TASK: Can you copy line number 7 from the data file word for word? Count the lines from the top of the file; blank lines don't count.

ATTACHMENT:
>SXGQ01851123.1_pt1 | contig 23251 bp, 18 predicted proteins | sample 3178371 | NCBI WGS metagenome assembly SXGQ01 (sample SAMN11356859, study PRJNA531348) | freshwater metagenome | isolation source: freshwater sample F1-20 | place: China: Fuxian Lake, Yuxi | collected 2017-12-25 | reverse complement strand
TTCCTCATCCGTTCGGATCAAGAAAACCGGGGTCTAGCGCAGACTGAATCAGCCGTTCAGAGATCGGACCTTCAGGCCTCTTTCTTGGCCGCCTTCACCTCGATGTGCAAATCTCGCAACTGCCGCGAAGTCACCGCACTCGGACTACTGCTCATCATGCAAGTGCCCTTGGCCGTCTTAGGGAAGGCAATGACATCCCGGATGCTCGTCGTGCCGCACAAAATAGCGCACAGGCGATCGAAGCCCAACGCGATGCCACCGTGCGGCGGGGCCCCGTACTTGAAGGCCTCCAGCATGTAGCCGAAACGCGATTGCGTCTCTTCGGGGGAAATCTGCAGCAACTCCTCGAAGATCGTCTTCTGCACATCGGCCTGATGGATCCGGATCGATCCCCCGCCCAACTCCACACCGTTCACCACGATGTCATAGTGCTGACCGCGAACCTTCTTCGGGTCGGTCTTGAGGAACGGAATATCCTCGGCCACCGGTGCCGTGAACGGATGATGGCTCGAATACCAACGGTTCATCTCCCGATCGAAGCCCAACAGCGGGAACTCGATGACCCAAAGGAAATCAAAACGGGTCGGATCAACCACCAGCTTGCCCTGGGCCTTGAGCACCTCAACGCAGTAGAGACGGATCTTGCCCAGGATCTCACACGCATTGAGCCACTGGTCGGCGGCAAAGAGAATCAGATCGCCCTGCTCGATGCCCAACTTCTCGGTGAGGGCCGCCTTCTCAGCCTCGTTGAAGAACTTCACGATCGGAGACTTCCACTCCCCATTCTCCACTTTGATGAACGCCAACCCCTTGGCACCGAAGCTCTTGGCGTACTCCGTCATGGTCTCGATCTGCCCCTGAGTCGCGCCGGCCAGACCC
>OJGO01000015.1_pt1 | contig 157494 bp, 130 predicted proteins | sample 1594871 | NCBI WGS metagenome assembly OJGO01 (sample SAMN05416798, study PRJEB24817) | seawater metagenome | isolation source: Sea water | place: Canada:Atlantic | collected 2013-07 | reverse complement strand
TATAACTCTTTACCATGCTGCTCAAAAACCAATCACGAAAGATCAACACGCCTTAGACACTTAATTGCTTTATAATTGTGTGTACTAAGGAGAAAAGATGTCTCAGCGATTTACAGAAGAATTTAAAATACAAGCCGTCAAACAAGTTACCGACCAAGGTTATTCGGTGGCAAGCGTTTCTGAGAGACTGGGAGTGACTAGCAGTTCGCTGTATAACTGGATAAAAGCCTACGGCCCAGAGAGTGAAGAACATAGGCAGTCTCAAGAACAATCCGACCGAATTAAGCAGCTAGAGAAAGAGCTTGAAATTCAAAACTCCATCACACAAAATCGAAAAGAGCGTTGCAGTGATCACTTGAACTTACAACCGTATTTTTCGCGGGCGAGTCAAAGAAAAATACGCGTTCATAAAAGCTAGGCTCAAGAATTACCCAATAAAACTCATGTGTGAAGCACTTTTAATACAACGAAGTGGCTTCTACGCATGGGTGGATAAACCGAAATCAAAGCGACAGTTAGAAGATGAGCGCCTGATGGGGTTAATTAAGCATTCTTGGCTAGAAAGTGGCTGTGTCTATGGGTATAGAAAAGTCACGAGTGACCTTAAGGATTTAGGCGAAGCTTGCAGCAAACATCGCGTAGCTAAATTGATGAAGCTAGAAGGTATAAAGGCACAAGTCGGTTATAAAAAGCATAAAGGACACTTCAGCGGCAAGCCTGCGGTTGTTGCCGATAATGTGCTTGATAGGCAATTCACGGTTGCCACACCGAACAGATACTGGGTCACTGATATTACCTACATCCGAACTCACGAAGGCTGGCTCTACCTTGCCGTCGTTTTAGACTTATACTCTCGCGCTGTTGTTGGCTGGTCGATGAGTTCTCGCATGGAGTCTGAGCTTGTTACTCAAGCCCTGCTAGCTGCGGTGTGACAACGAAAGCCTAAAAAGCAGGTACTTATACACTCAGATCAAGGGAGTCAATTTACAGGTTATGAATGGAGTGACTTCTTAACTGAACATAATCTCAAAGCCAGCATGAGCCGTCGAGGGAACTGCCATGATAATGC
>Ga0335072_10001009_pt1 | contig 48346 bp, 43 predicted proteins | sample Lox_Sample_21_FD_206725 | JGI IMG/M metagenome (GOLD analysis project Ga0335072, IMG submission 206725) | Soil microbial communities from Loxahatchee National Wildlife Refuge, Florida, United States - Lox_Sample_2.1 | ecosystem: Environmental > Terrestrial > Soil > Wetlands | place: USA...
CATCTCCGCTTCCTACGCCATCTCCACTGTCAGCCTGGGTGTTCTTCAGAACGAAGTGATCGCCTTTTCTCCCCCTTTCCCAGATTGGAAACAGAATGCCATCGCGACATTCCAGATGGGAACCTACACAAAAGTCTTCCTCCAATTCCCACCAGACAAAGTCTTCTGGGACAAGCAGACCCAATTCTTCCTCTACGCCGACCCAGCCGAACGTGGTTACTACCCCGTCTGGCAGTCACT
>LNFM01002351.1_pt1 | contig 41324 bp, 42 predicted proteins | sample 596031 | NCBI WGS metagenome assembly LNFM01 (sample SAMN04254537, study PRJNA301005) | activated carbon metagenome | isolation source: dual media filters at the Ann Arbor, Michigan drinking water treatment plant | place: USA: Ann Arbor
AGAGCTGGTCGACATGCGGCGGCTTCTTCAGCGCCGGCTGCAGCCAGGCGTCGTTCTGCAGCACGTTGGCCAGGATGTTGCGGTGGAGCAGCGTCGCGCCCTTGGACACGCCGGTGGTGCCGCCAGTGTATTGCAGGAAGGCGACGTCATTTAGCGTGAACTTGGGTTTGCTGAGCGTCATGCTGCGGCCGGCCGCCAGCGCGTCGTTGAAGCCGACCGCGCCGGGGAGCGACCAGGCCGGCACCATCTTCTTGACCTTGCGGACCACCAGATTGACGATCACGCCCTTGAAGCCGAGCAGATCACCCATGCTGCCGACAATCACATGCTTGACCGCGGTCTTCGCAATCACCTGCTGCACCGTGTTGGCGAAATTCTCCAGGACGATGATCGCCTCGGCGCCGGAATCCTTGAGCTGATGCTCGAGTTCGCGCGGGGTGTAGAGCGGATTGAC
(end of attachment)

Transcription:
>LNFM01002351.1_pt1 | contig 41324 bp, 42 predicted proteins | sample 596031 | NCBI WGS metagenome assembly LNFM01 (sample SAMN04254537, study PRJNA301005) | activated carbon metagenome | isolation source: dual media filters at the Ann Arbor, Michigan drinking water treatment plant | place: USA: Ann Arbor